RIFLEMAN T. O’HEA VC
1st Battalion, The Prince Consort’s Own Rifle Brigade
Date of Act of Gallantry: 9 June 1866 Place: Danville Station, Canada

Citation: ‘For his courageous conduct on the occasion of a Fire which occurred in a Railway Car containing ammunition, between Quebec and Montreal, on the 9th of June last. The Serjeant in charge of the Escort states that, when at Danville Station, on the Grand Trunk Railway, the alarm was given that the Car was on fire; it was immediately disconnected, and, whilst considering what was best to be done, Private O’Hea took the keys from his hand, rushed to the Car, opened it, and called out for water and a ladder. It is stated that it was due to his example that the fire was suppressed.’ (London Gazette, 1 January 1867)

CAPTAIN W.N. CONGREVE VC
The Rifle Brigade (Prince Consorts Own) (Staff)
Date of Act of Gallantry: 15 December 1899 Place: Colenso, South Africa

Citation: ‘At Colenso, on 15th December, 1899, the detachments serving the guns of the 14th and 66th Batteries, Royal Field Artillery, had all been either killed, wounded, or driven from their guns by Infantry fire at close range, and the guns were deserted. About 500 yards behind the guns was a donga in which some of the few horses and drivers left alive were sheltered. The intervening space was swept with shell and rifle fire. Captain Congreve, Rifle Brigade, who was in the donga, assisted to hook a team into a limber, went out, and assisted to limber up a gun. Being wounded, he took shelter; but seeing Lieutenant Roberts fall, badly wounded, he went again and brought him in. Captain Congreve was shot through the leg, through the toe of his boot, grazed on the elbow and the shoulder, and his horse shot in three places.’ (London Gazette, 2 February 1900)

RIFLEMAN A.E. DURRANT VC
2nd Battalion, The Rifle Brigade (Prince Consort’s Own)
Date of Act of Gallantry: 27 August 1900 Place: Bergendal, South Africa

Citation: ‘At Bergendal on August 27th, 1900, Acting Corporal Weller, having been wounded, and feeling somewhat dazed, got up from his prone position in the firing line, exposing himself still more to the enemy’s fire and commenced to run towards them. Private Durrant rose and, pulling him down, endeavoured to keep him quiet, but finding this impossible he took him up and carried him back for 200 yards under heavy fire, to shelter, returning immediately to his place in the firing line.’ (London Gazette, 18 October 1901)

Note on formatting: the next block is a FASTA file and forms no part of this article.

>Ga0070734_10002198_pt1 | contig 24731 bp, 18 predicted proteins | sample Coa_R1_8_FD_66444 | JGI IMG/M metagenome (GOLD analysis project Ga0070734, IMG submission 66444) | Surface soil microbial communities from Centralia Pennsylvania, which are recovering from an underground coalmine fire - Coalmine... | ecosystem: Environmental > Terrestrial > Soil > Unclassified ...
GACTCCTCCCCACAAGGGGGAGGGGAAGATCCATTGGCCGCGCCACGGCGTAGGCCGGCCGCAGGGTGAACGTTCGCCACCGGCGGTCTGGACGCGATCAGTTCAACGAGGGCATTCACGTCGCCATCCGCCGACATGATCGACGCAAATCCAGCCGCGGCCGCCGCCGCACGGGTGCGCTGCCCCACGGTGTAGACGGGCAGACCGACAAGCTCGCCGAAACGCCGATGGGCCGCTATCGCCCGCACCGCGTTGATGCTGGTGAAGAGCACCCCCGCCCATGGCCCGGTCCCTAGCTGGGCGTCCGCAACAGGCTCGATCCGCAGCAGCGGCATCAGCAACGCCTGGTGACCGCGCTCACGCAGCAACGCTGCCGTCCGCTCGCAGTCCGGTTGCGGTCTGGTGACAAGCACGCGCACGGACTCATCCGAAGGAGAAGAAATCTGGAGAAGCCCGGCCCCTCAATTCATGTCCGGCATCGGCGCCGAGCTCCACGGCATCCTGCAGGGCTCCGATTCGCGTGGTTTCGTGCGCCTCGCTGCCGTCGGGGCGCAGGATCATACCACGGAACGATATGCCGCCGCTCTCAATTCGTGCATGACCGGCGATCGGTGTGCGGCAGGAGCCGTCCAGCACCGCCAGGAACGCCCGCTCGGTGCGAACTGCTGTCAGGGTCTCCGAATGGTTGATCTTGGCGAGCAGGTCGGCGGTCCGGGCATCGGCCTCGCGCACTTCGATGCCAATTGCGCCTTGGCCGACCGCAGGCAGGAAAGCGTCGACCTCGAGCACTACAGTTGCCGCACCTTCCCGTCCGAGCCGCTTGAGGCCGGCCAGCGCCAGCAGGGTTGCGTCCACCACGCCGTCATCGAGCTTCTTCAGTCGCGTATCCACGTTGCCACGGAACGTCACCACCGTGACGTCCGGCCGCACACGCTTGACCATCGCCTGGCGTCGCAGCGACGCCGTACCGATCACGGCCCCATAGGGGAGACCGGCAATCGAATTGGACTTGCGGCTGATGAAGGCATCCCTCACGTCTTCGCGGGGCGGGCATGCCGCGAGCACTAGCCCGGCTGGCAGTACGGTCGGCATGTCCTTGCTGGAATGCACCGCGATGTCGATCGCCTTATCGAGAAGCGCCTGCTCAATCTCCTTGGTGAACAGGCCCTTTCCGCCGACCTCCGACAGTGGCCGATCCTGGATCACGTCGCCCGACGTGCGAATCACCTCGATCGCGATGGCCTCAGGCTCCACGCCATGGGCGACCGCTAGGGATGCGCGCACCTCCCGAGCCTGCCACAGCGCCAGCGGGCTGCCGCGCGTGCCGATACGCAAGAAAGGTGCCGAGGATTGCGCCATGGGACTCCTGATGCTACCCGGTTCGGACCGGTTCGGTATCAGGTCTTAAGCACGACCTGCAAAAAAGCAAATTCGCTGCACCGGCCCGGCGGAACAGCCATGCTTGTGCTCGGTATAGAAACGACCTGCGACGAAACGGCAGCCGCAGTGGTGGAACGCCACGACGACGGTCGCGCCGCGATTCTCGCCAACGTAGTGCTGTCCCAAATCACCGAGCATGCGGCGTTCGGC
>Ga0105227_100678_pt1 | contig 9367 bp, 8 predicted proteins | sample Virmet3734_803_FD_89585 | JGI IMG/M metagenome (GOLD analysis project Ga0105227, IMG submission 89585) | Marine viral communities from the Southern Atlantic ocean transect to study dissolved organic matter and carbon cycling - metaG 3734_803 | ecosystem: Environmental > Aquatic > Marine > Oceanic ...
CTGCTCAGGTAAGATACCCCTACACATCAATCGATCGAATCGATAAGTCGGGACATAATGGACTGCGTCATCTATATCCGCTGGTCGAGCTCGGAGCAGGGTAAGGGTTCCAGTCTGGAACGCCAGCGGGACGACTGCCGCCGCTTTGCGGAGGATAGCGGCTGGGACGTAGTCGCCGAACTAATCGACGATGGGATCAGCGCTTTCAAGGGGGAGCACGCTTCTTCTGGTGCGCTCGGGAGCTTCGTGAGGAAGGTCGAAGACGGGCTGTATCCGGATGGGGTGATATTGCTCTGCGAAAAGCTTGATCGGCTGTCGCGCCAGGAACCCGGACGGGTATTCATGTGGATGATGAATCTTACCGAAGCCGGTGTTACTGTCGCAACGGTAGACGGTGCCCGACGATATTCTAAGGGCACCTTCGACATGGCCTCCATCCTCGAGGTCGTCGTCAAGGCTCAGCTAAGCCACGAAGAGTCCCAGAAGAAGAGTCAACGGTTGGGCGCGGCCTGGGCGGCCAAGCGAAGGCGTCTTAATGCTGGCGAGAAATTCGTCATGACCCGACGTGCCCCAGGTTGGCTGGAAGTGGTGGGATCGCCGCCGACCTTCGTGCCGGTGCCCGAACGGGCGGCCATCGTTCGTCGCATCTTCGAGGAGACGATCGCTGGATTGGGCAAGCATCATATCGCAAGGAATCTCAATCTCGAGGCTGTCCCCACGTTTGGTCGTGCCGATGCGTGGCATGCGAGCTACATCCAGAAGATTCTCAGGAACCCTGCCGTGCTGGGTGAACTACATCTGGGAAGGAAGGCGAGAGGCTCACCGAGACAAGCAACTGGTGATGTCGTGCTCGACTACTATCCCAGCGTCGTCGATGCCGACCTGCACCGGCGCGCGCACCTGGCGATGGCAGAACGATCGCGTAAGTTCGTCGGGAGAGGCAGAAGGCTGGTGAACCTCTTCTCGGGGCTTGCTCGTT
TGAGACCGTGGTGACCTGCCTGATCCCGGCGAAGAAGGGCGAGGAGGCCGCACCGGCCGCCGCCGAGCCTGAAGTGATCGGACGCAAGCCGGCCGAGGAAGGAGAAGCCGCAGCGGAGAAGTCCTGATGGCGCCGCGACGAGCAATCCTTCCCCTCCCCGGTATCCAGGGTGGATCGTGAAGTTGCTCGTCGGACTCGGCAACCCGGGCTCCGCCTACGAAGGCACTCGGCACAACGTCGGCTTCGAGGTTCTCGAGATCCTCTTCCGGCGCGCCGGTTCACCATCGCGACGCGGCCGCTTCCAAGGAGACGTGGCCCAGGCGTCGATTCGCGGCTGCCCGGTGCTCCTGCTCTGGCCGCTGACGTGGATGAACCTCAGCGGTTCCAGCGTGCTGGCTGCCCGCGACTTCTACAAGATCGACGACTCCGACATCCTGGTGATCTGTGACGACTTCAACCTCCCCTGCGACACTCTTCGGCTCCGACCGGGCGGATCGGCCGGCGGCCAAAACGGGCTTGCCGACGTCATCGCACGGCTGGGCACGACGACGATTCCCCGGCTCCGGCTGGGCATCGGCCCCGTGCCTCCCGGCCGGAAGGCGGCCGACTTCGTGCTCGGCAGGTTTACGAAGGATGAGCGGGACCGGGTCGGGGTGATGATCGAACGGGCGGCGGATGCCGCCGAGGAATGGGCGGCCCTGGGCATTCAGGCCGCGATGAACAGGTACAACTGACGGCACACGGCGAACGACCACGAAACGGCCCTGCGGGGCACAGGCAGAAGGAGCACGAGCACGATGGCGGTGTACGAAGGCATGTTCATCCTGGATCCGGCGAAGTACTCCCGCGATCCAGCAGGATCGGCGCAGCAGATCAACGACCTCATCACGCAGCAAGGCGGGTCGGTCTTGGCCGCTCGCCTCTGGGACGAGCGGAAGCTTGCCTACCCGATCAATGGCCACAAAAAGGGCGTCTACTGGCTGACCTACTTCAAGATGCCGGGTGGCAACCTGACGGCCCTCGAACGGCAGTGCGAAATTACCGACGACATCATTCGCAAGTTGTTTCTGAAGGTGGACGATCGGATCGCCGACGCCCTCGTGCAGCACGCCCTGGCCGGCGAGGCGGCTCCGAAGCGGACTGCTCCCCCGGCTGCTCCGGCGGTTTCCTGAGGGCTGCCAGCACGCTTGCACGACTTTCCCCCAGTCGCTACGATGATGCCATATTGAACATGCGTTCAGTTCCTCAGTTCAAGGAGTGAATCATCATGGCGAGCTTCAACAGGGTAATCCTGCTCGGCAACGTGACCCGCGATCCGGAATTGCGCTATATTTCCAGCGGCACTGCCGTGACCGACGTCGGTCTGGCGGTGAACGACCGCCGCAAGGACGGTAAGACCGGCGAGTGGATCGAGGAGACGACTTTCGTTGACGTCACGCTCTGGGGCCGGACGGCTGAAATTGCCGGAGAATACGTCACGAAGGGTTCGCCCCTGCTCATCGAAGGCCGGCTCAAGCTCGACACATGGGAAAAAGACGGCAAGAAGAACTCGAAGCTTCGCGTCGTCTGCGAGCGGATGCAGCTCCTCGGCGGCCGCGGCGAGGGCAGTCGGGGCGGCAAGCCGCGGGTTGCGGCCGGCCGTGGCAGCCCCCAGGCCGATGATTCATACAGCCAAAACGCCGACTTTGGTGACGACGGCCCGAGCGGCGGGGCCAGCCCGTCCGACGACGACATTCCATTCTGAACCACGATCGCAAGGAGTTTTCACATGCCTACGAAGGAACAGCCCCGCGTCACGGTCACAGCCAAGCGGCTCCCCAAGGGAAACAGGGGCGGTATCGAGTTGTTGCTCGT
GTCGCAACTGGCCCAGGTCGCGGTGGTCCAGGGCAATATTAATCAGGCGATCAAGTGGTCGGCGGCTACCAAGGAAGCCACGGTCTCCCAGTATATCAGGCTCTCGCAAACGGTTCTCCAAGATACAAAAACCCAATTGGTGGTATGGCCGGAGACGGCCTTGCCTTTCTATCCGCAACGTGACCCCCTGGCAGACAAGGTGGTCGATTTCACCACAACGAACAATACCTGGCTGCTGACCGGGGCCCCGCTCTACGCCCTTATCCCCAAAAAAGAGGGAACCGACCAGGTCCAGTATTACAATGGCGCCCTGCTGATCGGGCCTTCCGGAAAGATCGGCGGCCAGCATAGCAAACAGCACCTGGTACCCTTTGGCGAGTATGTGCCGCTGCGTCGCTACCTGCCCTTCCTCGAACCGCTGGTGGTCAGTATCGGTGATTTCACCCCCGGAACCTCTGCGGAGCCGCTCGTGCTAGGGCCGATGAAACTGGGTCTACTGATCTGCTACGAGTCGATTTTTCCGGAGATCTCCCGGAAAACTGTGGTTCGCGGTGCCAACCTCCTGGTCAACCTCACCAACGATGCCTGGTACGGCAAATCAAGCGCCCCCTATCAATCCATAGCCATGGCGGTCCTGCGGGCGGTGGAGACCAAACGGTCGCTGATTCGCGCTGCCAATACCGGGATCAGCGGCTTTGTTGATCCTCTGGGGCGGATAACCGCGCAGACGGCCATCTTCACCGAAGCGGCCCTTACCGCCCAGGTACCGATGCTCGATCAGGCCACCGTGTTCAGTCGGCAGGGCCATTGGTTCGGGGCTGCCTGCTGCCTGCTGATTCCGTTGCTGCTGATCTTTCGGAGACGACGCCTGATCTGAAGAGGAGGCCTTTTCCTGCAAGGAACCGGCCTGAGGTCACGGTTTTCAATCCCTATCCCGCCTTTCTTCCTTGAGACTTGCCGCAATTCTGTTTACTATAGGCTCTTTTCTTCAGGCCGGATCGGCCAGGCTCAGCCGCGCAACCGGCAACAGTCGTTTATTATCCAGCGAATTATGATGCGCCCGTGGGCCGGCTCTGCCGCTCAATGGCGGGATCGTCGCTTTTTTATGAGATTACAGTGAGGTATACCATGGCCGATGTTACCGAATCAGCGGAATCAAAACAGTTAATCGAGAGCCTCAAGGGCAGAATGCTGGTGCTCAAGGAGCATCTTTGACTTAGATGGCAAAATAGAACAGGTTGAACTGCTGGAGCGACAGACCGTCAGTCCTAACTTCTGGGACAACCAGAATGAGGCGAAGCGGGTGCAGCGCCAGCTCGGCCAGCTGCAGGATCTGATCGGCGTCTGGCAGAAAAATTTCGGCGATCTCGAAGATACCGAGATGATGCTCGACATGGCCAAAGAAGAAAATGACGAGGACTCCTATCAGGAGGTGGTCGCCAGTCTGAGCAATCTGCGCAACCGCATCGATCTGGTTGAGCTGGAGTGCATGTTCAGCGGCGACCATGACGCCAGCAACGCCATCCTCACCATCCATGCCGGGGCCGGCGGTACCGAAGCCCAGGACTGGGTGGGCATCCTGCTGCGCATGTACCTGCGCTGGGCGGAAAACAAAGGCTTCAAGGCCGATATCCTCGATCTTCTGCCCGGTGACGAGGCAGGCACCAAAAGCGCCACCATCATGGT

BREVET MAJOR J.E. GOUGH VC
The Prince Consort’s Own (The Rifle Brigade) (Staff)
Date of Act of Gallantry: 22 April 1903 Place: Daratoleh, Somaliland

Citation: ‘During the action of Daratoleh, on 22nd April last, Major Gough assisted Captains Walker and Rolland in carrying back the late Captain Bruce (who had been mortally wounded), and preventing that Officer from falling into the hands of the enemy. Captains Walker and Rolland have already been awarded the Victoria Cross for their gallantry on this occasion, but Major Gough (who was in command of the column) made no mention of his own conduct, which has only recently been brought to notice.’ (London Gazette, 15 January 1904)

COMPANY SERGEANT-MAJOR H. DANIELS VC
2nd Battalion The Prince Consort’s Own (The Rifle Brigade)
Date of Act of Gallantry: 12 March 1915 Place: Neuve Chapelle, France

Citation: ‘For most conspicuous bravery on the 12th March, 1915, at Neuve Chappelle. When their Battalion was impeded in the advance to the attack by wire entanglements, and subjected to a very severe machine-gun fire, CSM Daniels and Corporal Noble voluntarily rushed in front and succeeded in cutting the wires. They were both wounded at once, and Corporal Noble has since died of his wounds.’ (London Gazette, 27 April 1915)

ACTING CORPORAL C.R. NOBLE VC +
2nd Battalion The Prince Consort’s Own (The Rifle Brigade)
Date of Act of Gallantry: 12 March 1915 Place: Neuve Chapelle

Citation: ‘For most conspicuous bravery on the 12th March, 1915, at Neuve Chappelle. When their Battalion was impeded in the advance to the attack by wire entanglements, and subjected to a very severe machine-gun fire, CSM Daniels and Corporal Noble voluntarily rushed in front and succeeded in cutting the wires. They were both wounded at once, and Corporal Noble has since died of his wounds.’ (London Gazette, 27 April 1915)